What Causes Cancer in Pets?

The Risk Is in Their Genes

Although hereditary cancer is uncommon in humans, some mutations leading to cancer are well known, such as those in the BRCA 1 and 2 genes linked to breast and ovarian cancer.

Using the cloned canine genome, veterinary researchers are ferreting out the genetics of certain canine cancers.

The close genetic relationship between members of certain dog breeds seems to be a predisposing cause of some types of cancer. According to the Golden Retriever health survey, the major cause of death in this breed is cancer, predominantly lymphoma and hemangiosarcoma.

Lymphoma in dogs carries similar genetic abnormalities to that of lymphoma in humans,and determining the genetic makeup of lymphoma in dogs can help predict the subgroup of lymphoma and thus the prognosis for individual dogs.

Environmental Carcinogens

Human behavior affects our risk of developing cancer. Tobacco use, alcohol consumption, lack of exercise and a poor diet are risk factors for developing cancer. We take better care of our pets than we do of ourselves, and these are not typically risk factors for animal cancers. The exception, however, is exposure to environmental tobacco smoke, which has been associated with oral squamous cell carcinoma and lymphoma.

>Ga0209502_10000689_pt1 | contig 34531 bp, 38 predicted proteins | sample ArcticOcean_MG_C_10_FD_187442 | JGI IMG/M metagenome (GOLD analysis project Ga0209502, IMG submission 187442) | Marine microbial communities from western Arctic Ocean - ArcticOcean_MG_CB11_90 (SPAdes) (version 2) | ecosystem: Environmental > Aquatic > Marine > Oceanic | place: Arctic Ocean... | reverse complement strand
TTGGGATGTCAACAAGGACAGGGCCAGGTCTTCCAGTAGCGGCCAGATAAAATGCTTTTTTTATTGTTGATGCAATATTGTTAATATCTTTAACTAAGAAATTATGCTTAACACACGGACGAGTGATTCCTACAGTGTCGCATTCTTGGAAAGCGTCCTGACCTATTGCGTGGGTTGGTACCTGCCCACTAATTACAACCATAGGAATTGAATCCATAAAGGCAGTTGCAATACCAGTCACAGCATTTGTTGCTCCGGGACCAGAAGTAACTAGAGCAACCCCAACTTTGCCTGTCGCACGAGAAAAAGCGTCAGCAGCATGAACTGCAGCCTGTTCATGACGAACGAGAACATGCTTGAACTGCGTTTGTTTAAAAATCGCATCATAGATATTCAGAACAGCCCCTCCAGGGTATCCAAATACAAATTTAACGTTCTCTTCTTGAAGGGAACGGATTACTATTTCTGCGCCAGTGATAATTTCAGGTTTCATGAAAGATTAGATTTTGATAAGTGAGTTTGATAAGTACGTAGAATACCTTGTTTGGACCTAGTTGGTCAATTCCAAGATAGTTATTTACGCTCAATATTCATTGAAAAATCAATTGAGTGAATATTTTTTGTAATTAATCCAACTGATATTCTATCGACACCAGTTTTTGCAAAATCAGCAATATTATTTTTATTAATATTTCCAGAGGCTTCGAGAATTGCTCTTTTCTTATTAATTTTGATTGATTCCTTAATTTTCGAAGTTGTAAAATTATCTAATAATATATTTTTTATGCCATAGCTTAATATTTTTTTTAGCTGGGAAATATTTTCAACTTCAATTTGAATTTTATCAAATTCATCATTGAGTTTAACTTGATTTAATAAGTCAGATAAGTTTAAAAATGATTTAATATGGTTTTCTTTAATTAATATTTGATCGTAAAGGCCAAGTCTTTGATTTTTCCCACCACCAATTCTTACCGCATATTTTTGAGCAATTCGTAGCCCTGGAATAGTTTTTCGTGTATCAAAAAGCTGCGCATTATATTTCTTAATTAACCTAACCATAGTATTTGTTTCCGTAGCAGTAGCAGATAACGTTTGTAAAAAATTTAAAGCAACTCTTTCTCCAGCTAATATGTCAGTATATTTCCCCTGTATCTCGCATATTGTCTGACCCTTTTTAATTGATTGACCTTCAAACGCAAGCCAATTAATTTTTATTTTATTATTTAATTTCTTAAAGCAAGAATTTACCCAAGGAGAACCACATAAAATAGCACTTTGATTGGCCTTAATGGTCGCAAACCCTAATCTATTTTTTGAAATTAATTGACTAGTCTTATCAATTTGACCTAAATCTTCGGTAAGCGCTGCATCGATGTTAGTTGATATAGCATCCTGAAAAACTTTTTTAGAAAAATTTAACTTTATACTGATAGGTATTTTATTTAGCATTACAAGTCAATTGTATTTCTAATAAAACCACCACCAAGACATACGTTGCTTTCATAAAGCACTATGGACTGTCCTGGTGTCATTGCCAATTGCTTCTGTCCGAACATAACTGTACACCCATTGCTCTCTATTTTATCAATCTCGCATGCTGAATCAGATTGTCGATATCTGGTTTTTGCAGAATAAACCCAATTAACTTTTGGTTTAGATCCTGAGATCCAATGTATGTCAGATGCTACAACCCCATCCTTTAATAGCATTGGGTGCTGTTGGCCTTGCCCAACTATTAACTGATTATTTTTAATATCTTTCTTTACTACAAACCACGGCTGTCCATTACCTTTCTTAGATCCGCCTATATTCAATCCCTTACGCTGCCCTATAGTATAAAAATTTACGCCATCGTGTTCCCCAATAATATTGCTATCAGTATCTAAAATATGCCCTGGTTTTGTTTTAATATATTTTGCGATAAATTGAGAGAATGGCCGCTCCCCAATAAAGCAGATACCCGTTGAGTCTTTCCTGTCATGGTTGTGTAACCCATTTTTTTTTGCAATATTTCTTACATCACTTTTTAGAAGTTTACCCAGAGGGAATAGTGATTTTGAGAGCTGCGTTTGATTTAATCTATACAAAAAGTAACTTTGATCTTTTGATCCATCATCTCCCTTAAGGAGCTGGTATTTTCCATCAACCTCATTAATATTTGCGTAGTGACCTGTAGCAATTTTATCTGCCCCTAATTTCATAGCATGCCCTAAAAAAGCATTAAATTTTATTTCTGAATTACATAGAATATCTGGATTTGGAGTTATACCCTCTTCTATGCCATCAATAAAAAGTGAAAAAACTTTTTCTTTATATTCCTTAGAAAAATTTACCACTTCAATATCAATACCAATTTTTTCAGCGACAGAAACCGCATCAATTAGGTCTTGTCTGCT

Additionally, increased exposure to environmental dusts is also associated with an increased risk of lung cancer in dogs, and an increased incidence of lymphoma has been associated with environmental contamination with toxic waste.

Finally, when your lawn is treated to prevent unsightly weeds, it may cause a problem in your dog. Preliminary research has shown that Scottish Terriers, a breed at risk for bladder cancer, may have a greater risk of developing this deadly tumor when exposed to herbicides applied to your lawn. To be safe, it's best to keep everyone off the lawn for the time recommended by your lawn specialist.

Knowing the Cause Allows Prevention

The bottom line is that you can impact your pet’s cancer risk by adopting a few simple strategies.

  1. Keep your pet out of the sun, especially between the hours of 10 a.m. and 2 p.m.
  2. Prevent infection with feline leukemia virus by keeping your cat indoors and by administering the feline leukemia vaccine.
  3. Don’t smoke. This is good for you and your pets.
  4. If you live in an area of high environmental pollution, keep your windows closed, use air purifiers and filter your water.
  5. Research your breed before getting a new pet.

Cancer is an unpredictable disease, but it can't hurt to try and minimize risk wherever you can.
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